Job share was born in the late 1970s, yet today, more than three decades later, it is still associated with women with caring responsibilities. But our workforce is changing rapidly and flexibility is needed not only for women, but also for men. This was shown clearly in a survey conducted by Gemini3 with Research Now; the results revealed that 76% of men were interested in job share – almost equal with women (77%).

Why men want job share?

Men are looking to job share for different reasons than women.

Lifestyle choice is reason No. 1- to allow more time to spend with family, give to the community or practice a hobby.

Transition to retirement comes in second place for both men and women. Both are interested in job share to ease into retirement, but based on Australian Bureau of Statistics figures, women will need it sooner than men. Until recently, the average retirement age was 50 for women vs 58.9 for men, but interestingly, this gap has been narrowing. In the past five years the average retirement age was 59.6 for women vs 63.3 for men.

Entrepreneurial pursuit is the No. 3 reason to job share for men, and the younger the man, the more important this is. Companies should not underestimate the number of employees, especially men, who are looking at pursuing their own businesses. At 11% of male respondents, this represents over half a million men in Australia.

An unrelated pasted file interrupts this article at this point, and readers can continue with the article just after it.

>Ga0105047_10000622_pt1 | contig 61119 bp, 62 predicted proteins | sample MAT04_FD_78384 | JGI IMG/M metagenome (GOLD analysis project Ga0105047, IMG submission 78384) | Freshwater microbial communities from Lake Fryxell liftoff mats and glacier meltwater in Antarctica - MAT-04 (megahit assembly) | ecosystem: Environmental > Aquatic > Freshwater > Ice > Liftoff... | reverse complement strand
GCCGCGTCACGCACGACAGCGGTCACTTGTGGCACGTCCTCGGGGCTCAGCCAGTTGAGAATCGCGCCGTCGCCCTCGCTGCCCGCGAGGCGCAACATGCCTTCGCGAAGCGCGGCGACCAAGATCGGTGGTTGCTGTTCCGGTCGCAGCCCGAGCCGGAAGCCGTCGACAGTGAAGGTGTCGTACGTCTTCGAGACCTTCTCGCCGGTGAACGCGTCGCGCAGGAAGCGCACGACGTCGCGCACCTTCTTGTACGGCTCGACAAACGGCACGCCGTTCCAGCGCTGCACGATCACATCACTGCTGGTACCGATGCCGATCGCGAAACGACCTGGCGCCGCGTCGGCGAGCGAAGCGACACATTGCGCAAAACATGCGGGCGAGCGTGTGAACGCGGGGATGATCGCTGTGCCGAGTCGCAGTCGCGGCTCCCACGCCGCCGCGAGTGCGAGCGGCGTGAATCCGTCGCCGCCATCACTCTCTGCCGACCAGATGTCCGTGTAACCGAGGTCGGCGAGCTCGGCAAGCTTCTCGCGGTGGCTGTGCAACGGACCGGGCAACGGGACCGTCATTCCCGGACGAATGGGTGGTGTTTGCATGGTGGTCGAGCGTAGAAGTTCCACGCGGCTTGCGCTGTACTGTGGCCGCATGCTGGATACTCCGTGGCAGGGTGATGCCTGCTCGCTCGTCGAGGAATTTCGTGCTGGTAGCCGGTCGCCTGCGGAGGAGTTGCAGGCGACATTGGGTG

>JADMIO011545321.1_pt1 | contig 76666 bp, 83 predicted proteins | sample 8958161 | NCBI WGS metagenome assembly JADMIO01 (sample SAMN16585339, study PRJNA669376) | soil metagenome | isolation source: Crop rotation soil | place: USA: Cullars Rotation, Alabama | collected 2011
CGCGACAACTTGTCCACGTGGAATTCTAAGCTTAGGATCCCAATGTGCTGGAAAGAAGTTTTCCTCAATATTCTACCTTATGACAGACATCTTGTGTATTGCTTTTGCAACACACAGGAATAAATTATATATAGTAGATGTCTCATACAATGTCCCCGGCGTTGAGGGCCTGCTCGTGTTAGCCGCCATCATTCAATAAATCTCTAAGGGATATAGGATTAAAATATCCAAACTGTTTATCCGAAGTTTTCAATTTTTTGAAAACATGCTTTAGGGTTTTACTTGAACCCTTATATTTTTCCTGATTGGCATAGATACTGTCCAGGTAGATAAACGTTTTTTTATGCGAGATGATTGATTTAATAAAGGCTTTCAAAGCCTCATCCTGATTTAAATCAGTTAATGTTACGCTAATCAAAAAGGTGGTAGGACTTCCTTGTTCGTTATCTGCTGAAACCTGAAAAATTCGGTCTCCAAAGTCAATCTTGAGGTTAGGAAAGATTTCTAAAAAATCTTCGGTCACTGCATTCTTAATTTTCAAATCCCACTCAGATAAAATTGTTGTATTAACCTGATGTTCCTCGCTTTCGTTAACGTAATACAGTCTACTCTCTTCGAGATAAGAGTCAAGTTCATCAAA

Caring for children comes in at No. 4, with 9% of men choosing it as their primary reason to job share. This is a high number considering only 0.6% of Australian men are currently stay-at-home dads1. Today more fathers need and demand flexibility from their employers. Based on the 2011 Workplace Gender Equality Agency survey, the number of fathers working flexibly increased from 16% in 2006 to 29% in 2011.

What should companies do?

  • Create awareness of job share for both sexes 

The Gemini3 survey revealed that 63% of men had never heard about the concept job share, vs 37% of women. Companies have a role to play in creating awareness and having open discussions with men as well as women. Gender equality is high on the agenda for many companies, but to create true equality, men need access to the same flexibility as women. At present, 17.4% of requests by men for flexibility are rejected vs only 9.8% of requests by women1.


  • Create male role models 

The best way to facilitate job share for men within a company is to create role models. Having successful men job sharing will showcase the benefits both for individuals and for the company. Role models will open more opportunities and create mentors for new partnerships.


  • Equip HR to offer job share

HR practitioners should have the ability to propose and create job share opportunities for both men and women. For example, HR should be aware of men going on paternity leave who could benefit from a job share role. Job share should become part of the flexibility arrangements for all employees and should be proactively offered by the company. This will generate a large pool of candidates to create new job share pairs, whether they are two men, two women, or a man and a woman. Like any arrangement, job share needs proper assessment of candidates, contracts and evaluation.


Working flexibility is the way of the future. Job share benefits both employees and employers, so companies should embrace job this new way of working and offer it to both men and women. For access to Gemini3’s complete white paper, “Job share: an untapped opportunity”, please contact us

1Australian Bureau of Statistic

2 Workplace gender equality agency 2011